Fischers in Peru

What would you be prepared to do for a living?

09 Apr 2022

So, you find yourself in a big city, with no job.  There are no unemployment benefits, no 'safety net' -- and that's without considering the fact you're in the country illegally.  What to do?

Here in Arequipa, this Bolivian guy simply set himself up as a one-man circus in the intersection.  When the lights turned red, he'd quickly string a rope across the intersection, and... well, why don't we let the video do the talking.

And the aim?  To get the occasional coin from passing motorists!

10 Days in the Cotahuasi Canyon

01 Mar 2022

A week or two before (finally!) getting our carnets, our colleagues Brad and Gina Shaw invited us to stay with them in the Cotahuasi Canyon.  From Colorado, they have been living in the canyon for about 20 years now: discipling Christian leaders, helping establish congregations in the villages throughout the canyon, setting up a Christian radio station for the region, and much more.

So after 5 months of difficulty in getting our carnets, we were ready for a change of scenery!  On Feb. 15th we took the 8-9 hour bus trip to the canyon.  This left at about 7pm, and arrived in Cotahuasi in the dead of the night.  (Why don't the buses travel during the day?  Because most people don't want to lose a day's work while travelling.  They would rather work all day, travel all night on the bus, then get straight into another day's work at the other end.  Think on that!)

Below: Half-way stop at Chuquibamba.  The five stars on the front of our bus (left) belied the fact that the toilet was almost full to the brim, many of the seats were broken, and the ventilation system wasn't working.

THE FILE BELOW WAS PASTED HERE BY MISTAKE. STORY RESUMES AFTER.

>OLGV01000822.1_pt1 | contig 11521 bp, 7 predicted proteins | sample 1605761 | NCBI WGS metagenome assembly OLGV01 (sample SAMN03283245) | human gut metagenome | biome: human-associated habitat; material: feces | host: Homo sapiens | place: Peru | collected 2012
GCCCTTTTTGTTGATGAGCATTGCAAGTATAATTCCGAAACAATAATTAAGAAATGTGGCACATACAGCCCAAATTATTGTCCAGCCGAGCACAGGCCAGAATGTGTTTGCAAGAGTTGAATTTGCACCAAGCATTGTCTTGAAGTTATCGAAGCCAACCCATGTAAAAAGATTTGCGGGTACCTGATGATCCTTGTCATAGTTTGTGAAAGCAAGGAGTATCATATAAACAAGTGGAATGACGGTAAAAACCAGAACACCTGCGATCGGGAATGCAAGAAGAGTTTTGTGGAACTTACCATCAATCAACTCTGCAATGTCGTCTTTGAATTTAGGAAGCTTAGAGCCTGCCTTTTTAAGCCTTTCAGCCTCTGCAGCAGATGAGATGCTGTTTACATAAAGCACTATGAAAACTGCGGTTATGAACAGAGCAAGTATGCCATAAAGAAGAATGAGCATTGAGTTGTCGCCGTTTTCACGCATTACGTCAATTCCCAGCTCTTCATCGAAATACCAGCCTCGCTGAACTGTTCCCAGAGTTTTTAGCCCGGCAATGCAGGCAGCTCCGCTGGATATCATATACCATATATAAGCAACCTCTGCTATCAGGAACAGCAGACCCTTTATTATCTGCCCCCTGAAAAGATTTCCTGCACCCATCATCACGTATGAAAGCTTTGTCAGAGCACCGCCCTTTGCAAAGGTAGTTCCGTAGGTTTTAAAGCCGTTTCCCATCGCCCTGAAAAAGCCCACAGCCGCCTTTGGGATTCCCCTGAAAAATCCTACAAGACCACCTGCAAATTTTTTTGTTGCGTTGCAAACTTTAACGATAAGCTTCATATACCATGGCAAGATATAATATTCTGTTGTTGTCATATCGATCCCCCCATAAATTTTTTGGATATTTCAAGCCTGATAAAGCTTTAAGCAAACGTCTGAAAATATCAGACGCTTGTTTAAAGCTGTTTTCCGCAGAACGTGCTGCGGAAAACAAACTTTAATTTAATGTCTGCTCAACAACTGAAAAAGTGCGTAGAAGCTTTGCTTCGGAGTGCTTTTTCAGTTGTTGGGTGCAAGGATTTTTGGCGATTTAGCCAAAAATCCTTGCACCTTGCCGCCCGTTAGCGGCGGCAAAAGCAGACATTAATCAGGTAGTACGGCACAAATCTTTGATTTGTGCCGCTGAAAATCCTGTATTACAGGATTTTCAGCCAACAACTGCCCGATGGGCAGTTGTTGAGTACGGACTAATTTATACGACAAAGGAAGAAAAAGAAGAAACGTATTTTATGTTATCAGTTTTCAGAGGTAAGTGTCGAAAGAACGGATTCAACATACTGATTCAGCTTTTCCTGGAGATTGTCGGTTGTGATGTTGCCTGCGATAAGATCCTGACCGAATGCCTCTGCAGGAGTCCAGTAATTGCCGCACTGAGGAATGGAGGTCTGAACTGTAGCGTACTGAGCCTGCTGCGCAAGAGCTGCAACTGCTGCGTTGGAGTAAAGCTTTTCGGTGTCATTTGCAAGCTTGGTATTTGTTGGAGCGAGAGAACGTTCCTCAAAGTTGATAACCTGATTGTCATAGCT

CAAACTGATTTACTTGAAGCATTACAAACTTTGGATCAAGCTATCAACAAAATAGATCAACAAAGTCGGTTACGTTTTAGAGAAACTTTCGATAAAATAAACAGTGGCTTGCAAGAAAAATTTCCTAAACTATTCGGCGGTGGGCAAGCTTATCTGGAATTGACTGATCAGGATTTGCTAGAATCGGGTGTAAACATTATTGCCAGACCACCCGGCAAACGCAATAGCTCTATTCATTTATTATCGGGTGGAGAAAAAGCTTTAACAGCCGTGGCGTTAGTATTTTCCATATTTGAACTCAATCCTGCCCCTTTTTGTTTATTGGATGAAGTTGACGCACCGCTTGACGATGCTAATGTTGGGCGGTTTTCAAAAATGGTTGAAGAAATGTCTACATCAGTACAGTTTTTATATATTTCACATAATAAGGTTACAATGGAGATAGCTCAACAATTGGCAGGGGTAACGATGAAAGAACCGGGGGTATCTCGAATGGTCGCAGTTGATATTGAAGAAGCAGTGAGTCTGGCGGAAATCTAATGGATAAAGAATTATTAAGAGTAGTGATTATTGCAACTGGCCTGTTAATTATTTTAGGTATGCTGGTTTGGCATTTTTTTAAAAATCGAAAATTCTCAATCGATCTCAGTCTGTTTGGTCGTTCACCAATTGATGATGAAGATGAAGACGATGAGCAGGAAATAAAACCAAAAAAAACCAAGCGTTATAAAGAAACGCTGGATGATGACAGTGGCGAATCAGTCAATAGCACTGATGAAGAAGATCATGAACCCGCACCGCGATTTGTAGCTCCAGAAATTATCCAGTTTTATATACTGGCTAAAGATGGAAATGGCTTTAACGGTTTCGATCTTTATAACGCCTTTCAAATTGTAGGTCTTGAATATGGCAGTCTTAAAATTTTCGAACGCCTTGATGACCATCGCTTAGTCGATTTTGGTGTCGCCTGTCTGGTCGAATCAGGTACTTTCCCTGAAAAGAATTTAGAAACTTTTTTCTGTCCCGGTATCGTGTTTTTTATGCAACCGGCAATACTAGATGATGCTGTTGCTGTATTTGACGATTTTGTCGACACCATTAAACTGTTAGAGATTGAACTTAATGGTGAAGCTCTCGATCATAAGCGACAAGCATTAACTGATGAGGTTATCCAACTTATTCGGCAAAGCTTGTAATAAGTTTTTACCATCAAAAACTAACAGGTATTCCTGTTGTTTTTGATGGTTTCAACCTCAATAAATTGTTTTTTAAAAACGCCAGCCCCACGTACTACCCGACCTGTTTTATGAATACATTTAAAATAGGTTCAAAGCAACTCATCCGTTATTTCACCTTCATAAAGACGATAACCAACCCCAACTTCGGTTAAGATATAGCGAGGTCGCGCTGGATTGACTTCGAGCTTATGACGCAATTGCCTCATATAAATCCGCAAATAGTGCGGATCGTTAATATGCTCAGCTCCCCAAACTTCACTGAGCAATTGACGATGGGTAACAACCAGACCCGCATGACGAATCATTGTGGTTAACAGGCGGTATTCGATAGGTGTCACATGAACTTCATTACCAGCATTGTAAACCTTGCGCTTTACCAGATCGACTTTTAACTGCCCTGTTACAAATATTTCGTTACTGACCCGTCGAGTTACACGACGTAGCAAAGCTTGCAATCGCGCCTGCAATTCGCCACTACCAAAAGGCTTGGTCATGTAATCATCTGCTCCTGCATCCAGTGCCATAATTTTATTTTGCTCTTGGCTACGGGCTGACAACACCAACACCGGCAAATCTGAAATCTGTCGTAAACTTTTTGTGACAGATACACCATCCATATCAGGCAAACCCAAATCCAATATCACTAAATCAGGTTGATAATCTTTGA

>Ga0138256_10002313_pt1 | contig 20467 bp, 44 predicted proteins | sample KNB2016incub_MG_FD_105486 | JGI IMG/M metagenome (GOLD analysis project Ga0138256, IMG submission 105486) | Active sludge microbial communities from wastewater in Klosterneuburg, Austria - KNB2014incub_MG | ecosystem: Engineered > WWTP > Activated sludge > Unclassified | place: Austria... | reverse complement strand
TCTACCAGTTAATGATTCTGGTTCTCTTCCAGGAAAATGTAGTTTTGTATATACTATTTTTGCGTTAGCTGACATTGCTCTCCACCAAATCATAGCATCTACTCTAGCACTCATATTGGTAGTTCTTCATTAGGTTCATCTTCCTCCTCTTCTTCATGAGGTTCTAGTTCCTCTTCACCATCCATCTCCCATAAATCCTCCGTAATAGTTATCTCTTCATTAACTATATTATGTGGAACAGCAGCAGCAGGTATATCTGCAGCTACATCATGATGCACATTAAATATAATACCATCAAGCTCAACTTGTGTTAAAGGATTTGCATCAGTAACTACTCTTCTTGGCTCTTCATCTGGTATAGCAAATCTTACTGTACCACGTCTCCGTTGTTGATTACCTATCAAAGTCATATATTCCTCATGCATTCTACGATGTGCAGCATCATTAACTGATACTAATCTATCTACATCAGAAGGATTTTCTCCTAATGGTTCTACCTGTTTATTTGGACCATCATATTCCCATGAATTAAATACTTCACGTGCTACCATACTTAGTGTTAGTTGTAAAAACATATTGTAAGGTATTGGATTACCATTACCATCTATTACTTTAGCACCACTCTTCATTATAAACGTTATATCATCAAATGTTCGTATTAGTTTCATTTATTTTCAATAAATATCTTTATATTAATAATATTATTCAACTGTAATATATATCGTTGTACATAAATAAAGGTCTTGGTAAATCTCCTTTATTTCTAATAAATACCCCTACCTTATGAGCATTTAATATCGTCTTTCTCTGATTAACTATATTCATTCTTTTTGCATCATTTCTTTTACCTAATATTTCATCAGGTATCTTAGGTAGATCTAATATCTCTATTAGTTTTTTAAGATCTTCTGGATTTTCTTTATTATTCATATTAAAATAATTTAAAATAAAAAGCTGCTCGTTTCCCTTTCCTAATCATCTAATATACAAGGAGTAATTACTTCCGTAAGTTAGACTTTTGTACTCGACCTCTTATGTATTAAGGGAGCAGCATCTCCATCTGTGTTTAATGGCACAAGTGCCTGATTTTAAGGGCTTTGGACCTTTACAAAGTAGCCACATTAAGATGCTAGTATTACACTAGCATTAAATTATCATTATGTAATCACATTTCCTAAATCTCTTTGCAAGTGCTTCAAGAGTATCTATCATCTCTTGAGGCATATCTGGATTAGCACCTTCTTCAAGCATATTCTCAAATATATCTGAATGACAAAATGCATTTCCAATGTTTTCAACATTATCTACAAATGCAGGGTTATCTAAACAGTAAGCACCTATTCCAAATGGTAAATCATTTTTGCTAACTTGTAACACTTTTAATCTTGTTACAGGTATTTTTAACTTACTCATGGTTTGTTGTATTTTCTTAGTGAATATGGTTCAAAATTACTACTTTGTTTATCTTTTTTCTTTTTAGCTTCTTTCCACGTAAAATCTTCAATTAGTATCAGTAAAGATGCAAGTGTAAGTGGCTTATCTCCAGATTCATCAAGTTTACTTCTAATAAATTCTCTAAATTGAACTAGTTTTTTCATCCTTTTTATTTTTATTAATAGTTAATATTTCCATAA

As you'll gather from the photos, staying in Cotahuasi is a feast for the eyes (at least for Australians, whose concept of a mountain is more like a mere Andean foothill).  You just can't do the size of the scenery justice with a camera; no matter how many squigapixels your memory card has, you won't be able to suck enough of the view into the lens to capture the breathtaking scale of it all.  You will simply have to take our word for it, or travel there yourself one day ;-)

[Hot tip: if you want to look at a bigger version of any of photos, simply right-click the image and select 'Open image in new tab'... or something like that, depending on your operating system.]

Above:  Megan taking a breather at the side of the trail.

It wasn't all just fun play; it was fun work, too.  Or at least work that took us out of the comfort zone, and produced enough adrenalin to make it feel like fun!  Mike gave a few short Bible talks in Spanish to congregations in villages further up the canyon, and also back in the big smoke of Cotahuasi (pop. approx. 1500, we guess).  Trying not only to convey things in Spanish, but also in ways which would make sense to people living in these hard and remote areas, really was a challenge.  Mike dares to think his talks may have been moderately intelligible to the locals.

Above:  Digging into Sunday lunch after the church service in Cotahuasi.

Every weekday morning began with a time of Bible study and prayer with the Quechua brothers and any of their wives who happened to be with them at the time.  Kerry attended a few ladies' Bible studies with Gina and the rest of the women. 

Above:  Morning Bible study in Cotahuasi.  (L-R: Mike, Santiago, Faustino, and Camilo.)

Megan enjoyed wandering with us along the town's main street, browsing the shops (happily discovering a great range of colourful phone cases for her Samsung A20), and making friends with Benji the guard dog.  Kerry helped Gina in the kitchen, cooking meals for the various study groups.

Alas, not all went well for Kerry in Cotahuasi!  Aorita, the feisty green parrot from the jungle (above), enjoyed fanging Kerry's finger a beauty.  Kerry also nearly scored a scorpion sting when reaching for her towel off the rail in the bathroom; thankfully the critter's sting glanced off the side of her fingernail and only lightly scratched the skin!

Below:  The danger is real, folks...

Our visit to the village of Suni, about 2 hours' drive via 4x4 up the canyon, was visually stunning.  A torrent was thumping down the river (summer is the wet season here), waterfalls were cascading down the 1500m-high canyon walls, and everywhere were near-vertical slopes with the narrow, rough road carved carved into them.  It was easy to feel queasy looking down to the river as Brad carefully drove the Toyota alongside what were, at times, sheer drops.  Megan took it all in her stride while listening to her fave tunes in her headphones.